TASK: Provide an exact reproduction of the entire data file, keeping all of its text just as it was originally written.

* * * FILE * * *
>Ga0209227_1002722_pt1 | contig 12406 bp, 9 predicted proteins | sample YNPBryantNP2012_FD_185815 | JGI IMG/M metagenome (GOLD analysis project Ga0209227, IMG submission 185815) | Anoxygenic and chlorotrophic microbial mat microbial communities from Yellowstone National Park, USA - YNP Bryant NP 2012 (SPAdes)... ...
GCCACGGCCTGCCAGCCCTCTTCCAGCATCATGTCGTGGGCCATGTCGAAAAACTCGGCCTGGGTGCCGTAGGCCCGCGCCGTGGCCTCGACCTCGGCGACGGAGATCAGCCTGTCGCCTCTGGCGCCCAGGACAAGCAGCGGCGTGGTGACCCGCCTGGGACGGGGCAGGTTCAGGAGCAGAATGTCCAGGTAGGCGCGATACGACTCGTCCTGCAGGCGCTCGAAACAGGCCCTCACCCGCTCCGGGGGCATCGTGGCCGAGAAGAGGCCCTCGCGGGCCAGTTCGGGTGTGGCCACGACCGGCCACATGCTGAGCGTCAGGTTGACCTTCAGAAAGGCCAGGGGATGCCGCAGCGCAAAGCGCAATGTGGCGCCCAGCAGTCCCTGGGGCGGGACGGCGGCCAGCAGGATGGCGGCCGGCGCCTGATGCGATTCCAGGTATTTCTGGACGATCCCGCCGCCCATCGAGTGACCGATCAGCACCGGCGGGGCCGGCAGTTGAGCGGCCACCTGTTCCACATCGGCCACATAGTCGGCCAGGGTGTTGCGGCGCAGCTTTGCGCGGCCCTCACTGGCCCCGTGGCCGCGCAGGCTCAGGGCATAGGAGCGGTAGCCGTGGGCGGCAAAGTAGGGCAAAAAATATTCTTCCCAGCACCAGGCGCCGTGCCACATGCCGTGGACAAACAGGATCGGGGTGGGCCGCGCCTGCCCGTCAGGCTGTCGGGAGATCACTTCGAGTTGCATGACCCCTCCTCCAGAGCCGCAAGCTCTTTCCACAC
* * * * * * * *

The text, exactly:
>Ga0209227_1002722_pt1 | contig 12406 bp, 9 predicted proteins | sample YNPBryantNP2012_FD_185815 | JGI IMG/M metagenome (GOLD analysis project Ga0209227, IMG submission 185815) | Anoxygenic and chlorotrophic microbial mat microbial communities from Yellowstone National Park, USA - YNP Bryant NP 2012 (SPAdes)... ...
GCCACGGCCTGCCAGCCCTCTTCCAGCATCATGTCGTGGGCCATGTCGAAAAACTCGGCCTGGGTGCCGTAGGCCCGCGCCGTGGCCTCGACCTCGGCGACGGAGATCAGCCTGTCGCCTCTGGCGCCCAGGACAAGCAGCGGCGTGGTGACCCGCCTGGGACGGGGCAGGTTCAGGAGCAGAATGTCCAGGTAGGCGCGATACGACTCGTCCTGCAGGCGCTCGAAACAGGCCCTCACCCGCTCCGGGGGCATCGTGGCCGAGAAGAGGCCCTCGCGGGCCAGTTCGGGTGTGGCCACGACCGGCCACATGCTGAGCGTCAGGTTGACCTTCAGAAAGGCCAGGGGATGCCGCAGCGCAAAGCGCAATGTGGCGCCCAGCAGTCCCTGGGGCGGGACGGCGGCCAGCAGGATGGCGGCCGGCGCCTGATGCGATTCCAGGTATTTCTGGACGATCCCGCCGCCCATCGAGTGACCGATCAGCACCGGCGGGGCCGGCAGTTGAGCGGCCACCTGTTCCACATCGGCCACATAGTCGGCCAGGGTGTTGCGGCGCAGCTTTGCGCGGCCCTCACTGGCCCCGTGGCCGCGCAGGCTCAGGGCATAGGAGCGGTAGCCGTGGGCGGCAAAGTAGGGCAAAAAATATTCTTCCCAGCACCAGGCGCCGTGCCACATGCCGTGGACAAACAGGATCGGGGTGGGCCGCGCCTGCCCGTCAGGCTGTCGGGAGATCACTTCGAGTTGCATGACCCCTCCTCCAGAGCCGCAAGCTCTTTCCACAC